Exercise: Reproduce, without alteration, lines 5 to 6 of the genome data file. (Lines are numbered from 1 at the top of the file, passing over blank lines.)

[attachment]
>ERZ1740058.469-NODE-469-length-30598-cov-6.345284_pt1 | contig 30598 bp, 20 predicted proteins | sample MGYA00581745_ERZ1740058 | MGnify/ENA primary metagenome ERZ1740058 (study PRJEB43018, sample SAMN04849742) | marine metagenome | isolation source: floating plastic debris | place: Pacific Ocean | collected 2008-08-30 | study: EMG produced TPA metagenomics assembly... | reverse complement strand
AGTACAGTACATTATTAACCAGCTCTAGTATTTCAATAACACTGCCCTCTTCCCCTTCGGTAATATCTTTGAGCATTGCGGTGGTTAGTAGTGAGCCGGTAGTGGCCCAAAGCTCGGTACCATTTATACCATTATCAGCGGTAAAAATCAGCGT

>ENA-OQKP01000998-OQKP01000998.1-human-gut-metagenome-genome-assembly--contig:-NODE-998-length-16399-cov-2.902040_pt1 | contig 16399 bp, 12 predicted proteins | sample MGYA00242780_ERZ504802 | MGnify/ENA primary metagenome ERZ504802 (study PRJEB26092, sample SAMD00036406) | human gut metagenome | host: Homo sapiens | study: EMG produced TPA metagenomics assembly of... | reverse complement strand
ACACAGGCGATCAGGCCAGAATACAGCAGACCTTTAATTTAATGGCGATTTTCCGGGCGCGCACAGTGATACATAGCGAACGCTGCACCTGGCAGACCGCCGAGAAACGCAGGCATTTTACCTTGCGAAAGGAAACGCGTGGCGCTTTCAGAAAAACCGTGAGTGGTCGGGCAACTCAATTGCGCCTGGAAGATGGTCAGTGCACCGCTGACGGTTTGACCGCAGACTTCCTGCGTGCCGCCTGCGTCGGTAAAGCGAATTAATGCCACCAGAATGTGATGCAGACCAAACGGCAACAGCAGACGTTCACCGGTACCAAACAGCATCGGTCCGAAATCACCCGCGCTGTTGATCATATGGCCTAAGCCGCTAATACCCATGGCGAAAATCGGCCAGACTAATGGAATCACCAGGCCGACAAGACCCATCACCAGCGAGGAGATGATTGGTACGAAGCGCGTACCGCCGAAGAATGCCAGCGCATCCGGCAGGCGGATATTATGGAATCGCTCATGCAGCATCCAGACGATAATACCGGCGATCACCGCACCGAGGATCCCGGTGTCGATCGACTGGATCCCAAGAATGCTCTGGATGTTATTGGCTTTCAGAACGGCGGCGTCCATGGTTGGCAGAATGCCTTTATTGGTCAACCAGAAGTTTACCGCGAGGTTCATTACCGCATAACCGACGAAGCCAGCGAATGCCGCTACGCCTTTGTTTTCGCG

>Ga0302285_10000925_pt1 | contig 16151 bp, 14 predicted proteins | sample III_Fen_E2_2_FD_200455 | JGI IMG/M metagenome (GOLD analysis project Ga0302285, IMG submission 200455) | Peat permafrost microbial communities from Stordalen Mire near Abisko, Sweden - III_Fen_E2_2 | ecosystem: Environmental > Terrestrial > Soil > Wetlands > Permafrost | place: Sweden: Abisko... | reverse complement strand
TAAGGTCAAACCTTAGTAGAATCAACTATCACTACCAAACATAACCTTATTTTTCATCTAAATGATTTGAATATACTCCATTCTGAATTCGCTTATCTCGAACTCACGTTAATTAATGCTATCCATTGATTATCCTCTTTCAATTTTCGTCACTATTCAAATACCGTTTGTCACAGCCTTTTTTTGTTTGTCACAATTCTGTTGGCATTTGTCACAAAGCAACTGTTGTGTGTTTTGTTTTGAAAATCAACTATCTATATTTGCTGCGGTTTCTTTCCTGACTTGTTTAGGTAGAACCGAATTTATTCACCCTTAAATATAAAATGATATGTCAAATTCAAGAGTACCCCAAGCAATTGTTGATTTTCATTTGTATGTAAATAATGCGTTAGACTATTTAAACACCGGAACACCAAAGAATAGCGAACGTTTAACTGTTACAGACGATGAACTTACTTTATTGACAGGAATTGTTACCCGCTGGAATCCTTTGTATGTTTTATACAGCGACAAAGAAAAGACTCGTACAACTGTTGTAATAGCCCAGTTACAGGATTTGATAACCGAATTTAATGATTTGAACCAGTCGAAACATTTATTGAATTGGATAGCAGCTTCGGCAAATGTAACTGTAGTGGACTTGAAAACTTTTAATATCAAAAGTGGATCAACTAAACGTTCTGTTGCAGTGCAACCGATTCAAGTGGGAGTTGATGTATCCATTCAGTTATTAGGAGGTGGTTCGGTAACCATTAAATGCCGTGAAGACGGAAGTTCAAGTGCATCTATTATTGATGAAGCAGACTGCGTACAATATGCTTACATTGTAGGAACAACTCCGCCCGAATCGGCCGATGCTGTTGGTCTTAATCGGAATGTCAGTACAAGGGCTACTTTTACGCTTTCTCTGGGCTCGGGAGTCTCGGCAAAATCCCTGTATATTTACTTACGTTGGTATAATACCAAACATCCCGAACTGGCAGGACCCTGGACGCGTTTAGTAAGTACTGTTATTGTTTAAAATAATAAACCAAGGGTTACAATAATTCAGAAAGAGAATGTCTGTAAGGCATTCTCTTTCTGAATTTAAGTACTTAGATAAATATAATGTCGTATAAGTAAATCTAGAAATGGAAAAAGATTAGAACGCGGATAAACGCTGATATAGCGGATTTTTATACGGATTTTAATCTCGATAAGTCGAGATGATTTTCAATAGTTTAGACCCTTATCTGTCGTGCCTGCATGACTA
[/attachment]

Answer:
>Ga0302285_10000925_pt1 | contig 16151 bp, 14 predicted proteins | sample III_Fen_E2_2_FD_200455 | JGI IMG/M metagenome (GOLD analysis project Ga0302285, IMG submission 200455) | Peat permafrost microbial communities from Stordalen Mire near Abisko, Sweden - III_Fen_E2_2 | ecosystem: Environmental > Terrestrial > Soil > Wetlands > Permafrost | place: Sweden: Abisko... | reverse complement strand
TAAGGTCAAACCTTAGTAGAATCAACTATCACTACCAAACATAACCTTATTTTTCATCTAAATGATTTGAATATACTCCATTCTGAATTCGCTTATCTCGAACTCACGTTAATTAATGCTATCCATTGATTATCCTCTTTCAATTTTCGTCACTATTCAAATACCGTTTGTCACAGCCTTTTTTTGTTTGTCACAATTCTGTTGGCATTTGTCACAAAGCAACTGTTGTGTGTTTTGTTTTGAAAATCAACTATCTATATTTGCTGCGGTTTCTTTCCTGACTTGTTTAGGTAGAACCGAATTTATTCACCCTTAAATATAAAATGATATGTCAAATTCAAGAGTACCCCAAGCAATTGTTGATTTTCATTTGTATGTAAATAATGCGTTAGACTATTTAAACACCGGAACACCAAAGAATAGCGAACGTTTAACTGTTACAGACGATGAACTTACTTTATTGACAGGAATTGTTACCCGCTGGAATCCTTTGTATGTTTTATACAGCGACAAAGAAAAGACTCGTACAACTGTTGTAATAGCCCAGTTACAGGATTTGATAACCGAATTTAATGATTTGAACCAGTCGAAACATTTATTGAATTGGATAGCAGCTTCGGCAAATGTAACTGTAGTGGACTTGAAAACTTTTAATATCAAAAGTGGATCAACTAAACGTTCTGTTGCAGTGCAACCGATTCAAGTGGGAGTTGATGTATCCATTCAGTTATTAGGAGGTGGTTCGGTAACCATTAAATGCCGTGAAGACGGAAGTTCAAGTGCATCTATTATTGATGAAGCAGACTGCGTACAATATGCTTACATTGTAGGAACAACTCCGCCCGAATCGGCCGATGCTGTTGGTCTTAATCGGAATGTCAGTACAAGGGCTACTTTTACGCTTTCTCTGGGCTCGGGAGTCTCGGCAAAATCCCTGTATATTTACTTACGTTGGTATAATACCAAACATCCCGAACTGGCAGGACCCTGGACGCGTTTAGTAAGTACTGTTATTGTTTAAAATAATAAACCAAGGGTTACAATAATTCAGAAAGAGAATGTCTGTAAGGCATTCTCTTTCTGAATTTAAGTACTTAGATAAATATAATGTCGTATAAGTAAATCTAGAAATGGAAAAAGATTAGAACGCGGATAAACGCTGATATAGCGGATTTTTATACGGATTTTAATCTCGATAAGTCGAGATGATTTTCAATAGTTTAGACCCTTATCTGTCGTGCCTGCATGACTA